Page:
Speed of the Sound of Loneliness, pt. 2

…just to be on the run.

“I also contemplate marathons and dream about running until there’s nothing left to run from or to or for.”

Clockworks

I have been thinking a lot of late about this quote from a fellow friend/blogger/person who runs. It has little, to nothing, to do with asking “why I run” or any of that business. I think rather, that it comes up in those moments when running where the numbers and most all else falls away. It comes up when I get that feeling that I just want to keep running. There is nothing about the pace or the distance, or really the direction for that matter. It does often come up as a question of sorts I suppose; more so perhaps as a desire… to be able to just keep running. I start seeing maps in my head of routes, possibilities for where to continue on, where to keep moving forward.

 

road

I have written in that other blogthing (where you can go to read part 1 of this should you so desire) over there about training and goals and stats and races and whatnot. That is all just for fun, just a way to track progress and keep myself both running and writing. But again, of late these other thoughts, less concrete, more amorphous, have been meandering about.

It has been a long time since I have written anything here, but the last time I started to write something it was based on another quote, this time from Douglas Adams… “We demand rigidly defined areas of doubt and uncertainty!” I have it written on a post-it note in my office. Something about it strikes me as both incredibly funny and hand-wringingly frustrating and perhaps even a bit tragic. I like it but I simply have not been able to put my finger on why I like it. Certainly it is clever, but somehow it seems like there is more to it than that. I just don’t know, and the catch is neither do I know why I want to know.

I have written here before about how much of my personal ethos (and perhaps I am not using that word correctly here but it seemed right somehow) stems from my experience with and reaction to movies… as opposed to some of the more conventional places. That is of course oversimplified, but at the time I was trying to make a sort of point. I think at the moment the point is, again, something I have tried to express here before, that we are in many ways a sum of our experiences. And again, I have no idea where I am going with this just now…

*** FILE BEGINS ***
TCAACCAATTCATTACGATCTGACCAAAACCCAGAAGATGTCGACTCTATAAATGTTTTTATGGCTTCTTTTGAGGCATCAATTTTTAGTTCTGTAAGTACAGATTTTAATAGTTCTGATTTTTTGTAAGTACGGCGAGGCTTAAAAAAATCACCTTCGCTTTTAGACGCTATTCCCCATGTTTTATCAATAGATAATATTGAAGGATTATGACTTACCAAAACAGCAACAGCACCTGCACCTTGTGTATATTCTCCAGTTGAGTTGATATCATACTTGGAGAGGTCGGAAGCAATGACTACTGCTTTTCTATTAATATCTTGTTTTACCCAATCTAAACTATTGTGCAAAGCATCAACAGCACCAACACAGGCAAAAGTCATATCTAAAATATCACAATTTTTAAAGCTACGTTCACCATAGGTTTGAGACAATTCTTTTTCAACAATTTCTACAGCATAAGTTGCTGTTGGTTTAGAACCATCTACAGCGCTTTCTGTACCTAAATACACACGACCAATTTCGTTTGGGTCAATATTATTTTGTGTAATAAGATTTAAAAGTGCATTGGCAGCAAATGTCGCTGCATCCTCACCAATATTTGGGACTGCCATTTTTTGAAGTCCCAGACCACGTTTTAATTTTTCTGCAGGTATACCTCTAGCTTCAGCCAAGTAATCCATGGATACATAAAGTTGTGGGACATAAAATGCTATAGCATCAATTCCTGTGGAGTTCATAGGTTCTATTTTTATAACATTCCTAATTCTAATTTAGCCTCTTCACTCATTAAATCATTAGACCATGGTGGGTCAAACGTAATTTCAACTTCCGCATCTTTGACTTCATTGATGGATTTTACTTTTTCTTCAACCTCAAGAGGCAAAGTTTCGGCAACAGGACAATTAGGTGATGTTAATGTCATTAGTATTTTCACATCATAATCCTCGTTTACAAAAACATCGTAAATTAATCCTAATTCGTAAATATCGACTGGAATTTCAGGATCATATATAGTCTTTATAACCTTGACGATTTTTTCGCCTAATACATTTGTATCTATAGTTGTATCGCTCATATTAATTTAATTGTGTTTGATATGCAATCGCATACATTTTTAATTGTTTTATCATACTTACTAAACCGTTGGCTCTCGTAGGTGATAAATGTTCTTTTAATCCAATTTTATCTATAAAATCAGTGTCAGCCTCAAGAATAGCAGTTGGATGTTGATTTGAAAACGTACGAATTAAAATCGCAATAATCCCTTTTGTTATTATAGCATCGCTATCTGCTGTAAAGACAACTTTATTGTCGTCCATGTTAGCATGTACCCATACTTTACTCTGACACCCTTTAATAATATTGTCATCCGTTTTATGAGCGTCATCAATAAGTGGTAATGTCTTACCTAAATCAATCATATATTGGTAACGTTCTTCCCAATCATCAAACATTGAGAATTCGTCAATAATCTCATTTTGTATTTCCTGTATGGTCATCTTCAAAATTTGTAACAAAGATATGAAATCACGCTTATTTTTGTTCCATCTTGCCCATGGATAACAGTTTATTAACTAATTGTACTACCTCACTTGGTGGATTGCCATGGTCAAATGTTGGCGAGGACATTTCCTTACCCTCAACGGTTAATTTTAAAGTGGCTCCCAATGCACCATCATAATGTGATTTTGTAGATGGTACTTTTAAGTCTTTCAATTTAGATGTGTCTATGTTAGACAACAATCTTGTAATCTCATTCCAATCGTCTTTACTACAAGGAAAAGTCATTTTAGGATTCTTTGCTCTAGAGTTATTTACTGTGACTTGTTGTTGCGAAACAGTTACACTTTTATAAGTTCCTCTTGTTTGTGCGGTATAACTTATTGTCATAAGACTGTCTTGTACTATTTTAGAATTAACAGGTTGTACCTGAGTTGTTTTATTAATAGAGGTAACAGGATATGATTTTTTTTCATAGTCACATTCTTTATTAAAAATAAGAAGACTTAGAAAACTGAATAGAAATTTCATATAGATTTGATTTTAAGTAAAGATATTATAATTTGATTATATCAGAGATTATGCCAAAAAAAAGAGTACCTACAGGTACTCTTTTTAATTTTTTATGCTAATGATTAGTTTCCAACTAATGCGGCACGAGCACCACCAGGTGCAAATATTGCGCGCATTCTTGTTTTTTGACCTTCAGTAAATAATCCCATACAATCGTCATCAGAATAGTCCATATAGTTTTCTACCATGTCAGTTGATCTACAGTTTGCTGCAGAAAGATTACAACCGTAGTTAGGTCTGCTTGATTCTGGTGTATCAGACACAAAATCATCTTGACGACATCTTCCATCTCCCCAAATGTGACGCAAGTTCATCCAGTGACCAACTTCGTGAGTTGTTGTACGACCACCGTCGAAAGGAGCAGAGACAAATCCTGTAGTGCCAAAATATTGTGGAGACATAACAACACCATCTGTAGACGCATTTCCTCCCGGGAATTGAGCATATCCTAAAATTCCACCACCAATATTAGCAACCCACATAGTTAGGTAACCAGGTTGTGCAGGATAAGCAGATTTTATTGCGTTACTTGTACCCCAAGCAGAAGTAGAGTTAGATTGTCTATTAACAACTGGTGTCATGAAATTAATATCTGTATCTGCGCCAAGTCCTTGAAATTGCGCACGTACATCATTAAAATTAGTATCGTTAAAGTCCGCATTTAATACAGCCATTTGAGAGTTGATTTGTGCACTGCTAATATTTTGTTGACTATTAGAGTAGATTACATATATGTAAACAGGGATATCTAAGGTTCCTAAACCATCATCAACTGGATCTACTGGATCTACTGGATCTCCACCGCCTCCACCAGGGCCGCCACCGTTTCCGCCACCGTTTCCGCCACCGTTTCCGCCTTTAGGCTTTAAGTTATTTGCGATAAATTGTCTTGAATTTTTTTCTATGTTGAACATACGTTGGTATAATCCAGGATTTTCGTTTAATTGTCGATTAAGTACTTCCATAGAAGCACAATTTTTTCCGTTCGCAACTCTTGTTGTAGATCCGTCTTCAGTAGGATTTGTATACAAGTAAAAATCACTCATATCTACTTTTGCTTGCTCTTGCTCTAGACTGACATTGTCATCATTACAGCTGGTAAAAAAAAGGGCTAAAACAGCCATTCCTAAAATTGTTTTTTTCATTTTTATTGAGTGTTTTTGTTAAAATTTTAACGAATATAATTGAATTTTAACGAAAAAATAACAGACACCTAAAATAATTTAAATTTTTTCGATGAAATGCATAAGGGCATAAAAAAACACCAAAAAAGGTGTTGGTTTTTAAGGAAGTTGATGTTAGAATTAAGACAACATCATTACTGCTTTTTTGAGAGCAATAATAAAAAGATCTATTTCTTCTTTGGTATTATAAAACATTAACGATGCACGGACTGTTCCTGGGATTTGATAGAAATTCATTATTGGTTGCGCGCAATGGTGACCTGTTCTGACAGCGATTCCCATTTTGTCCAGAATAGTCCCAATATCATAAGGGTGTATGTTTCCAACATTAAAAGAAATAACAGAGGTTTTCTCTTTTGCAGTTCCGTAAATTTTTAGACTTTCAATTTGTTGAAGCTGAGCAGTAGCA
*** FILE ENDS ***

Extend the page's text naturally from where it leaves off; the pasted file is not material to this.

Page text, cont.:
“…nothing left to run from or to or for.”

This is neither “rigidly defined” nor full “of doubt and uncertainty” yet I keep getting the nagging feeling that there is a connection in my reactions to these two quotes. On the one hand I could see a certain emptiness or futility in both statements, but on the other, just the opposite; something freeing and liberating. Yet it is neither the catch-22 nor the yin-yang idea. They are neither intertwined, nor mutually exclusive utterings. I am not even sure that they are similar, but there is something that makes me want to tie them together somehow.

I am writing this post in conjunction with a post for my other blogthing; two parts of one experience that are only sort of loosely connected. The idea came to me through the song lyric used for the titles of both. The song itself is rather sad; about loss and heartbreak and because of that I waffled with using it. I went with it anyway because the words worked well, if not the sentiment. With the first of the two quotes I am wrangling with here both the words and the sentiment work for my current state of mind and reaction to experiences, and coincidentally relate to the words (but not at all the sentiment) of the song title. There is no sadness or loss in that feeling of wanting to just keep running. The second quote, actually relates more to the other blog, full of numbers and measurements and accomplishments as it is. It is “rigidly defined” in that it is all about running, yet it is also about “doubt and uncertainty”, although perhaps only to me. What I mean by this is that in my experience, every run is an uncertain thing. Most times I set out with a direction in mind but of late, when I hit that spot I mentioned above where everything falls away I am guided by my footfalls, seemingly pulled along by the activity of moving forward. I sign up for races but not to win, I have no goal going into them because I am only testing myself every single time and at that essentially to see how I performed after the fact.

This idea of competing against one’s self actually does sort of fit well into a “rigidly defined area of doubt and uncertainty” the more I think about it. I do not track my time while I am running, but rather once I am done. I am competing against myself only in watching the statistics. My primary desire in this activity of late is tied up in that first quote; I just want to keep running. The numbers and measurements are in many ways meaningless since I am not trying to beat anyone or win anything. They are just benchmarks, but what mean benchmarks when all I really want is the ability to just keep moving forward. I do not ask, “How much faster can I go?” nor “How much farther can I run?”, but rather “How much longer can I keep moving forward?”

And this, as it turns out, is really a fine question for life in general it would seem… when slightly adjusted. It is a goal in and of itself to strive for, “What must I do to keep moving forward?” This will of course be different for each individual. For some it means progress I suppose, some sort of advancement. For me it speaks more to the idea of avoiding stagnation, of living more experiences. Not to collect them or to count them up like trophies, but to simply live them. To embrace the doubt and uncertainty. To keep running, rigidly defined or otherwise.

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One thought on “Speed of the Sound of Loneliness, pt. 2

  1. Run on, Forrest! 😉

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